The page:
Children aged 5-11 who are in a clinical risk group, or who live with someone who is immunosuppressed, can also get their first dose of the Covid-19 vaccine and will be contacted by the NHS when it is their turn. Eligible children include those with diabetes, immunosuppression, learning disabilities, and other conditions as outlined by the UK Health Security Agency in the Green Book

For the latest advice on how to stay safe and stop the spread, visit the government website.

Ramadan Mubarak

Plan ahead for a healthy Ramadan

With Ramadan fast approaching, the local NHS is urging Muslims to plan ahead to ensure a healthy and safe holy month. The advice is particularly important for anyone who has diabetes, takes prescribed medicines or needs a medical appointment during the month.

  • If you have diabetes and want to fast, please speak to your GP or diabetes nurse about the safest way to do this. Diabetes UK has lots of advice on fasting and managing your diabetes during Ramadan.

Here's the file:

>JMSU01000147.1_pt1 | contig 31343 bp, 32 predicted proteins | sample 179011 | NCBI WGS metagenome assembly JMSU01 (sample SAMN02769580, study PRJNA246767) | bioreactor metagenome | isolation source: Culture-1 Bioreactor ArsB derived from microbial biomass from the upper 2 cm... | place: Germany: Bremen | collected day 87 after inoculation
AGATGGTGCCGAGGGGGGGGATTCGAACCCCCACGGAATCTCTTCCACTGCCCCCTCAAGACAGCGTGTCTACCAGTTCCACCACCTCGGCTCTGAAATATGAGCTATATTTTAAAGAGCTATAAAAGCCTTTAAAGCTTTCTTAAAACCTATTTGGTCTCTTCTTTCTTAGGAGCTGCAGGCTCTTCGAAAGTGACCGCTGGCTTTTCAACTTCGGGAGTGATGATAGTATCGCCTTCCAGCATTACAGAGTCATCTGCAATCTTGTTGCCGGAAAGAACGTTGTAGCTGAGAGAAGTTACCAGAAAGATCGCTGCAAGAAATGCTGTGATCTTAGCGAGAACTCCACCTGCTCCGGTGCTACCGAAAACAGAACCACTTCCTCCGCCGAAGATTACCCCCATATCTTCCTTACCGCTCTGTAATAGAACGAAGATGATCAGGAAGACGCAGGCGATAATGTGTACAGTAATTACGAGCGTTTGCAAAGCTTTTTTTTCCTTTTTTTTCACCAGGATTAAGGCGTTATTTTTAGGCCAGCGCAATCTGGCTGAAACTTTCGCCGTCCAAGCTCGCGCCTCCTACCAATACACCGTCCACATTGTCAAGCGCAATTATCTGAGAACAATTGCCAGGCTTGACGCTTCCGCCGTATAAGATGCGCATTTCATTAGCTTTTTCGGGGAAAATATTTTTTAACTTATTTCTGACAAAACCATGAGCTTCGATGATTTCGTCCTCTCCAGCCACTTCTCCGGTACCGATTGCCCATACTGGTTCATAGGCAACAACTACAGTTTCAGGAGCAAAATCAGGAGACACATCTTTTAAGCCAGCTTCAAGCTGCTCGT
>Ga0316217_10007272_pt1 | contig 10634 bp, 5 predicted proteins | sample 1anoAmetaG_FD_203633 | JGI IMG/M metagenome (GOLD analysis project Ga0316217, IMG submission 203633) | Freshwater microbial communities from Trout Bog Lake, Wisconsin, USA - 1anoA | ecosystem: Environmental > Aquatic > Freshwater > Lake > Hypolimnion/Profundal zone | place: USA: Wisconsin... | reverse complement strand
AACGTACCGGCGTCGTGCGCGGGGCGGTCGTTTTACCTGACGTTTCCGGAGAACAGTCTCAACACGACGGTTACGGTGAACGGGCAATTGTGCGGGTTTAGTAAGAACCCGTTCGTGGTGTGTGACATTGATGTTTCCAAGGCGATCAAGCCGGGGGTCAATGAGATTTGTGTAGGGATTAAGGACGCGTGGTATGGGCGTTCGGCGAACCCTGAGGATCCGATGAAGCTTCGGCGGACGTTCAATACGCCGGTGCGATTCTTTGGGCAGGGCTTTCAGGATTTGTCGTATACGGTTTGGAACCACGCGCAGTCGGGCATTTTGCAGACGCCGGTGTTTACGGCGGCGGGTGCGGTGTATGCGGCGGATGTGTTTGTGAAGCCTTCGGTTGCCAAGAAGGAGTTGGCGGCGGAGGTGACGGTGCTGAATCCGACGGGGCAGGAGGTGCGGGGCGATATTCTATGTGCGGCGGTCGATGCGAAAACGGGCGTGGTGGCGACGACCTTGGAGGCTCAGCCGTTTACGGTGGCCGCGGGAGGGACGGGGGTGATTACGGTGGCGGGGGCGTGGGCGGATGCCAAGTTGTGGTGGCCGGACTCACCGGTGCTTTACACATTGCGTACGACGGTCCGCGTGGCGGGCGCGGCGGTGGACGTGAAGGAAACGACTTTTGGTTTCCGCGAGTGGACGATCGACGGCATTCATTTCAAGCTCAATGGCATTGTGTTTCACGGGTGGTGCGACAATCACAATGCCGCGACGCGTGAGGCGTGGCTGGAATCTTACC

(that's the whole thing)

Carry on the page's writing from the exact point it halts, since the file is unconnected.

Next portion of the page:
• If you are taking prescribed medicines, you should continue taking them during Ramadan, but check with your GP if the doses need to be adjusted or the times that you take them need to be changed.
  • If you have a medical appointment booked during Ramadan, it is very important that you attend. If you need to adjust the time, contact the relevant healthcare organisation to do so.
  • If you become unwell during Ramadan the British Islamic Medical Association advises that you should stop fasting and seek medical advice.

For more advice, including healthy eating tips and having a Covid-19 vaccine during Ramadan, visit the NEL CCG website.

Lift someone out of loneliness

lonelinessThe Better Health: Every Mind Matters Loneliness campaign encourages people to help anyone who might be feeling lonely.

Certain groups are prone to loneliness more than others, such as those who are unemployed, living alone, students, those in the LGBTQ+ community, people with underlying health issues and new parents.

There’s lots you can do to help people, including: checking in with a family member, friend or neighbour by sending a text or giving them a call to see how they are doing, reaching out to someone to suggest catching up over a tea or coffee, and inviting someone to join you in getting some fresh air and going for a walk.